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Bruce Lages

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  1. Your organization can put any rules you want into your bylaws, including rules that override the rules in your adopted parliamentary authority. What cannot be put in your bylaws would be rules that conflict with procedural elements contained in local, state, or federal laws. So, yes, rules that restrict members' rights to make motions and/or debate can be added to your bylaws, as long as the procedure contained in the bylaws for their amendment is followed. It will also be wise to look at your provincial acts for anything related to procedure that might apply to your organization - you ca
  2. I thought Mr. Brown might be referring to some secret 2FP procedure đŸ™„
  3. I think Guest Michaelann is asking about their motion that 'the Bylaws Committee moves the adoption of the bylaws revision', i.e. whether that motion can be rescinded. I think the answer to that is clearly no. But the motion was defeated, so the bylaws have not be amended, and rescinding would therefore seem to be pointless. It will be necessary to submit a new revision encompassing the same changes, with or without any new changes, if it is still desired to make these changes to the bylaws.
  4. If that is all that happened, then the minutes should reflect that the motion was made (with the name of the maker), seconded (no name necessary), and no vote was taken. If your next meeting is held within a quarterly time period, that motion should be brought up under unfinished business. The chair at that time should urge that the motion be dealt with in some way - a vote, or postponement to the next meeting, or referral to a committee.
  5. As a member of the group, a person serving officially as the parliamentarian has the right to vote, but does not exercise that right (except in the case of a ballot vote), nor does she participate in debate or make motions. When a member is officially elected or appointed as the parliamentarian she gives up these rights of membership in order to preserve the appearance of impartiality. However, in many organizations a member who is more experienced in parliamentary procedure may be called on by the chair to provide some guidance in particular instances. In that case such a member does not giv
  6. Based on the OP's wording, I would conclude that it is the organization's standard policy to automatically supplement approved grants with a 10% contingency fee. If that is the case, then the treasurer's interpretation that this was an approval of the grantee's request seems to be accurate. The grantee did, in fact, request $80,000. The assumption that the grantee should only get $80,000, without the 10% contingency fee, does not seem logical from the discussion of the motion as presented. If that was what was intended, it would seem to me that an amendment should have been offered to specific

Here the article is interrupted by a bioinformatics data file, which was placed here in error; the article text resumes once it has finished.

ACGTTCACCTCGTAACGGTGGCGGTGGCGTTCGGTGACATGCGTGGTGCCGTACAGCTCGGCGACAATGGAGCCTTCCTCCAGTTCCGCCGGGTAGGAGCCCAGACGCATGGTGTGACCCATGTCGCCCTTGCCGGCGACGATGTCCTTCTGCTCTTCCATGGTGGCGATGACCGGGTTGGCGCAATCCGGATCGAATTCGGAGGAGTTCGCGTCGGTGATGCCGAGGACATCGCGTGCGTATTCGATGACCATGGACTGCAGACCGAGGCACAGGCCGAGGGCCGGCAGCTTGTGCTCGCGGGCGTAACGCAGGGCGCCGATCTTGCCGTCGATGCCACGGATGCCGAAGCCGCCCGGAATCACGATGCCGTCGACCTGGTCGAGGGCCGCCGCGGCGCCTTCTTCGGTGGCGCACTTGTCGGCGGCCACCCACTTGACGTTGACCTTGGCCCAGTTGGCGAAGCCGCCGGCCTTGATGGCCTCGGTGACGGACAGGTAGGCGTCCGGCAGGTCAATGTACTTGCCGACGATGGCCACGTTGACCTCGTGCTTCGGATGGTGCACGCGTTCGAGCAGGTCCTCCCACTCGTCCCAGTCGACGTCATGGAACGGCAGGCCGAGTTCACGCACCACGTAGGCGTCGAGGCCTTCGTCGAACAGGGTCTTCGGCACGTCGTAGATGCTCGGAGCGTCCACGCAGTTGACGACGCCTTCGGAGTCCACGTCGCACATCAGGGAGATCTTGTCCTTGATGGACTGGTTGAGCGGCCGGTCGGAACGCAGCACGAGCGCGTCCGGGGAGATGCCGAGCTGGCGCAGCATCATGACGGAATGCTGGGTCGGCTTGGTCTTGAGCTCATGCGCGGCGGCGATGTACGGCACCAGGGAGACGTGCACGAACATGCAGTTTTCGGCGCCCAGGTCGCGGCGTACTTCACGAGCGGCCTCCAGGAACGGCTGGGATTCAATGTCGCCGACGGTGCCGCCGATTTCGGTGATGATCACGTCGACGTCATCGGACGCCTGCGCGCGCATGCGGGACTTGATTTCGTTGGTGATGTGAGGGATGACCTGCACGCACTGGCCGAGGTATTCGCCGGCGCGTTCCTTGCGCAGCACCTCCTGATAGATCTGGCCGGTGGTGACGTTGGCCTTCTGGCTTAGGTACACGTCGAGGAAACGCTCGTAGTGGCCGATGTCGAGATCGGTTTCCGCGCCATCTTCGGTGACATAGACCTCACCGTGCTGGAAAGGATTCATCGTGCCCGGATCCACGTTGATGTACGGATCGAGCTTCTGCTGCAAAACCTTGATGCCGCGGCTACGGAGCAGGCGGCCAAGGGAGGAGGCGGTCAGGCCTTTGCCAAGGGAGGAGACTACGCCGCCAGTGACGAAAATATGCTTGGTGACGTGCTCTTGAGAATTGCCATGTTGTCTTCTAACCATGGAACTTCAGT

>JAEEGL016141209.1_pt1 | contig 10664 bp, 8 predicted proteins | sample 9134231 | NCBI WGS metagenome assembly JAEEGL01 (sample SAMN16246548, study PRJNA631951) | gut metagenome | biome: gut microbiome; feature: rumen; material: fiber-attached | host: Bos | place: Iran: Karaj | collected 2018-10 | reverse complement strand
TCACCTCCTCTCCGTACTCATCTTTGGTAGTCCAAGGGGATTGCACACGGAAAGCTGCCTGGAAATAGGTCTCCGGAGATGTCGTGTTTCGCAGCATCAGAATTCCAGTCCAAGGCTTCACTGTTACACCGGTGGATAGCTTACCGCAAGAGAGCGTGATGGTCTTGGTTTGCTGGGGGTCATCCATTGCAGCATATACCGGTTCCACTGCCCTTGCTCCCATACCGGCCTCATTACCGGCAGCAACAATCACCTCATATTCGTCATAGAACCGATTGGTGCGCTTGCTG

7. Was this a standing committee, i.e., a committee either defined in the bylaws or established by the assembly to which items like the one at issue here are always referred, or was it a special committee, i.e., one created by the assembly to research this one issue only and report it recommendations? It makes a difference because if it is the latter it would cease to exist once it has reported its recommendations and the assembly has acted on them (RONR, 12th ed. 50:10). If it's a special committee and the assembly wants it to provide more input on this issue, a motion would be needed to re-cre
  8. In that case, then it seems to me that amending the rule that only certain motions will be permitted as 'interrupting motions' to include other motions will require a majority vote, but once this, and any other amendments to specific rules are dealt with, you will need a 2/3 vote to adopt the entire set of proposed standing rules. The 2/3 vote is required if any of the rules by themselves would require a 2/3 vote to adopt, for example any rule - such as the one in question here - that can be considered to be a special rule of order. See RONR, 12th ed., 59:30-34.
  9. Could you clarify what you mean by "...a motion is made to change policy and there is a second motion and then voted on..."? What, specifically, were these two motions?
  10. The section cited by Mr. Martin, entitled Reports of Executive Officers, makes reference to the president and vice president only. I can't find any other reference in RONR to the term 'executive officers'. Does this imply that only the president and vice president are considered to be executive officers and that only for their reports, someone else should make any motion arising out of the report?
  11. The latter. However, if the report includes recommended action, the officer, unless the chair, would make a motion to implement the recommended action.
  12. I think you meant " .. ._ _ _. ._. . ."
  13. I stand corrected on the first part of my response. I didn't pick up on the fact that the requested rule was being offered as an amendment to the convention standing rules.
  14. Look at RONR, 12th ed., 59:35, especially section 1 of that paragraph. The rules you cited would be considered special rules of order in an ordinary organization, and would therefore require a 2/3 vote if being adopted initially as part of the convention standing rules. If what you want to do is amend an already established convention standing rule, it will also take a 2/3 vote or a vote of a majority of all the delegates who have been registered (59:36).
  15. Remember also that if this is a relatively small board (not more than about 12 members) operating under the relaxed rules for such boards (RONR, 12th ed. 49:21), the chair can participate fully in debate, so that whether the chair presents the committee report or not, he or she can fully participate in any debate that may arise out of the committee's recommendations.
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